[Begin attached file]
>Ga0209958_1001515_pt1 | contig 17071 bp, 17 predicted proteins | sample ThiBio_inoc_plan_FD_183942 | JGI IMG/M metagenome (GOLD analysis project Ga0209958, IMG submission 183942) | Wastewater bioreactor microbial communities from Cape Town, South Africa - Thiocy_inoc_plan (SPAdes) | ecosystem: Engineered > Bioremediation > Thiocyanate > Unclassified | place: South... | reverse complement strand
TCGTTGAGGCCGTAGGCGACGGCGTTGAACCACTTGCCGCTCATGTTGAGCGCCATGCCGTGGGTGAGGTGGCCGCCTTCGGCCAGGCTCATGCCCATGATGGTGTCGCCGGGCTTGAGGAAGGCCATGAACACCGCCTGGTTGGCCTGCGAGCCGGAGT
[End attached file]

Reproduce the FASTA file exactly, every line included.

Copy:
>Ga0209958_1001515_pt1 | contig 17071 bp, 17 predicted proteins | sample ThiBio_inoc_plan_FD_183942 | JGI IMG/M metagenome (GOLD analysis project Ga0209958, IMG submission 183942) | Wastewater bioreactor microbial communities from Cape Town, South Africa - Thiocy_inoc_plan (SPAdes) | ecosystem: Engineered > Bioremediation > Thiocyanate > Unclassified | place: South... | reverse complement strand
TCGTTGAGGCCGTAGGCGACGGCGTTGAACCACTTGCCGCTCATGTTGAGCGCCATGCCGTGGGTGAGGTGGCCGCCTTCGGCCAGGCTCATGCCCATGATGGTGTCGCCGGGCTTGAGGAAGGCCATGAACACCGCCTGGTTGGCCTGCGAGCCGGAGT